What is the way out for China's A-share market?

By Yi Xianrong Source:Globaltimes.cn Published: 2019/2/3 13:04:29

The biggest news for the mainland stock market before the Chinese New Year is probably that Yi Huiman was appointed as the new chairman of the China Securities Regulatory Commission (CSRC). It is widely hoped that the new head of China's securities regulator could lead the country's stock market onto a healthy development path and to play its role in supporting the domestic financing needs.

It can be seen that Liu Shiyu, who took over the leadership of CSRC on February 20, 2016 and left the position on January 26, was not the first that failed to serve the full tenure in the post. During his three-year tenure, Liu indeed did a lot of work in market development, especially in the development of some basic market systems.

However, in October 2018, the benchmark Shanghai Composite Index plunged from a level above 2,800 to about 2,450 within three weeks. Statistics also showed that the A-share markets delivered sluggish performance during Liu's tenure, which saw the Shanghai Composite Index and the Shenzhen Component Index lose 9 percent and 25 percent, respectively. Some market observers believe that the bad market performance is an important reason behind Liu's departure. Yet, a qualified CSRC chairman needs to care about more than just stock index performance and market trends.

In fact, decades of development experience in China's stock markets showed that copying the system of modern Western securities' markets would potentially put the whole market on shaky foundations. When the mainland securities market planned to launch the ChiNext board, a NASDAQ-style board for domestic start-ups, I pointed out that if there was no institutional preparation and no impersonal credit system established in the Chinese market, then it would be impossible to copy the successful experience of the NASDAQ market in China. It is true that Liu made a lot of efforts in building up basic systems for the mainland stock market during his tenure, but the establishment of the impersonal credit system requires more than just the efforts of the securities regulator and it could not be accomplished overnight.

When it comes to how China's stock market should develop, a serious reflection is essential with regard to questions, such as: What are the core issues facing the Chinese stock market? Where should we get started to address them? Why can't the market experience a smooth and prosperous development? If we fail to seriously reflect on the stock market to identify the core problems, simply playing by the book can hardly ensure the mainland stock market will achieve a prosperous development. That is because the development of a market is not based on personal will, but rather on the rules and logic of the market itself.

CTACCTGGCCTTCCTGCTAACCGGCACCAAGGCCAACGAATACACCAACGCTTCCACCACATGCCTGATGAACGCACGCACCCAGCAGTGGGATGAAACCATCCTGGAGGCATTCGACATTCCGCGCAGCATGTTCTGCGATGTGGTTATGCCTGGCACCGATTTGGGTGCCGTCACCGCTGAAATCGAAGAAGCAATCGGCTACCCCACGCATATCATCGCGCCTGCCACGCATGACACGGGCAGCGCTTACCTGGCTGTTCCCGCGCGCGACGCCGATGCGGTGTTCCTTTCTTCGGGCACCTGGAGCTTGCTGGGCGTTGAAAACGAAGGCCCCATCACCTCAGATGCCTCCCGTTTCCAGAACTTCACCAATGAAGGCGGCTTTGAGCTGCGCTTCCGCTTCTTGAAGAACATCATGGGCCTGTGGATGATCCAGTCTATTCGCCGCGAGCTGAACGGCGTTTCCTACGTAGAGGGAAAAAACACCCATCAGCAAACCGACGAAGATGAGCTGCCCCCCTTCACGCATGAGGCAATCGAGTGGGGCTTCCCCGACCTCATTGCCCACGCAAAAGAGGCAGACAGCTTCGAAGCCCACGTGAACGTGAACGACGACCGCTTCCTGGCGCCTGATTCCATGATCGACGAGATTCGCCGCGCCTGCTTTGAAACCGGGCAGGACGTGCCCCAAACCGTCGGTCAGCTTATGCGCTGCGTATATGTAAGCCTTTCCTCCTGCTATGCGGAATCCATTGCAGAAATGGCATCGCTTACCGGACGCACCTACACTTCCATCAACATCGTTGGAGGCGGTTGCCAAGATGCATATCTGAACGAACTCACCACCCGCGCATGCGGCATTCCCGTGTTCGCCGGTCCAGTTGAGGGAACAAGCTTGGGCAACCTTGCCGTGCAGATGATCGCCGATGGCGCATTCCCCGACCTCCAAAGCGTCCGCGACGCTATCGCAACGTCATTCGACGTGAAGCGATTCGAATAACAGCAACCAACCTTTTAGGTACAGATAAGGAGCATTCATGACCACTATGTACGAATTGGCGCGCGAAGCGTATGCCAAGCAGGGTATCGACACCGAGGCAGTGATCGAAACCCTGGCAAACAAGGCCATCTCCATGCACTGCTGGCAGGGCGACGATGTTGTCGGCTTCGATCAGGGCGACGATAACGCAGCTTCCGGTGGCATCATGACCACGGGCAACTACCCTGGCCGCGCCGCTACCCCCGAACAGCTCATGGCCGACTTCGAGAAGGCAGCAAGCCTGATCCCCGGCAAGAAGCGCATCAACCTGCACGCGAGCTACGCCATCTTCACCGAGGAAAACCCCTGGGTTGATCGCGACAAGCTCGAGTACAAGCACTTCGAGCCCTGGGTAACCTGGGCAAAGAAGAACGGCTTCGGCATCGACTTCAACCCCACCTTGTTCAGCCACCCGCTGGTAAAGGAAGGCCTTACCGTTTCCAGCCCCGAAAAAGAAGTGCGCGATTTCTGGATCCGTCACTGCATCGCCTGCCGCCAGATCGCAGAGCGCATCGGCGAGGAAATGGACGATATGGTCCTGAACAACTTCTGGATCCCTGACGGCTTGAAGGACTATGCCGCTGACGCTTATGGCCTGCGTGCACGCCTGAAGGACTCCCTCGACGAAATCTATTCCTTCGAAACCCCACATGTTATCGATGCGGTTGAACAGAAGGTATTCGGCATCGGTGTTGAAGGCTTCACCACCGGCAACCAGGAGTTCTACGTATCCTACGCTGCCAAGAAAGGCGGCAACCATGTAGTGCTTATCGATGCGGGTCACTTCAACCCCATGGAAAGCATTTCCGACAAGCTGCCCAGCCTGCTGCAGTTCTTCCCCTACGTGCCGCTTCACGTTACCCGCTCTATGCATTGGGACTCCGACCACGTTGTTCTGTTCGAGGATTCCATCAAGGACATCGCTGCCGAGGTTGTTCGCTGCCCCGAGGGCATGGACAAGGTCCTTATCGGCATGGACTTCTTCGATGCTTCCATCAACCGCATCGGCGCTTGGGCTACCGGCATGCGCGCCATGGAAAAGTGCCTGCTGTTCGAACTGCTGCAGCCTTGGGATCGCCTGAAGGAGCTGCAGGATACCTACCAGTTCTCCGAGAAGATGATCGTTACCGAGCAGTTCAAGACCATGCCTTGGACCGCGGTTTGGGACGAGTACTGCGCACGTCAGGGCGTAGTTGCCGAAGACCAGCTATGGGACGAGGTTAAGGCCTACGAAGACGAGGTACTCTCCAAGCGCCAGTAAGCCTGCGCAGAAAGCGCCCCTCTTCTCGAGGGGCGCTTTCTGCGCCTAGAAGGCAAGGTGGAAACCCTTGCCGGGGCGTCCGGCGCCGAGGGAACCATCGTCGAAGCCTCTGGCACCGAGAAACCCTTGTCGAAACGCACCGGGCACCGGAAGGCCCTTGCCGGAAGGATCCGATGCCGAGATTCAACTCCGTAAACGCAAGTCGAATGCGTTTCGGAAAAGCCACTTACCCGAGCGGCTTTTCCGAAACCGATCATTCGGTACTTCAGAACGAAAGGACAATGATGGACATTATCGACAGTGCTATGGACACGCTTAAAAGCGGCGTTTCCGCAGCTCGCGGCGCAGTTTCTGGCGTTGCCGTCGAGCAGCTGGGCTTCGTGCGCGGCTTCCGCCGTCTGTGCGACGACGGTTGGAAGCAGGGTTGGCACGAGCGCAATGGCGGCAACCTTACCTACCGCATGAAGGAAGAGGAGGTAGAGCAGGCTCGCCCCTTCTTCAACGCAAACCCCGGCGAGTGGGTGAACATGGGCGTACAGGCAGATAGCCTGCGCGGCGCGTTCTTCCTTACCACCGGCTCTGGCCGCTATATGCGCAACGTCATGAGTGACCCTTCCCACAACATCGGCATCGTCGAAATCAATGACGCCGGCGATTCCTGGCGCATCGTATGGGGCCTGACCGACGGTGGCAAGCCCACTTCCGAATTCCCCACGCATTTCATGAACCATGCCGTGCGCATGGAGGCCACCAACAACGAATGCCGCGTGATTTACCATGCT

Yi, the new CSRC chairman, is known to be highly experienced in the banking industry, and has profound insight in banking and financial development. However, Chinese state-owned banks, no matter how big they are, are generally under the direct support of government resources and policies. In recent years, Chinese banks have always been one of the most profitable sectors. But it is not easy to do the regulatory job of the Chinese stock market based on the experience in managing state-owned banks, considering the fundamental differences between the two markets and the two industries.

In this sense, Yi may also be expected to face a series of problems, including the launch of the innovative technology board in Shanghai, the pilot of the registration-based listing system, the enhanced opening-up of capital markets to overseas investors, and the risk prevention for stock pledges, bond defaults and private equity funds. In particular, for Yi, who has a good understanding of commercial banks and financial markets, but limited regulatory experience, the challenge and pressure of the new position will not be small. Nevertheless, fundamentally speaking, the core issue of China's securities market remains whether it can embark on a new marketization path, with less administrative intervention. 

The author is a professor with the School of Economics at Qingdao University. bizopinion@globaltimes.com.cn



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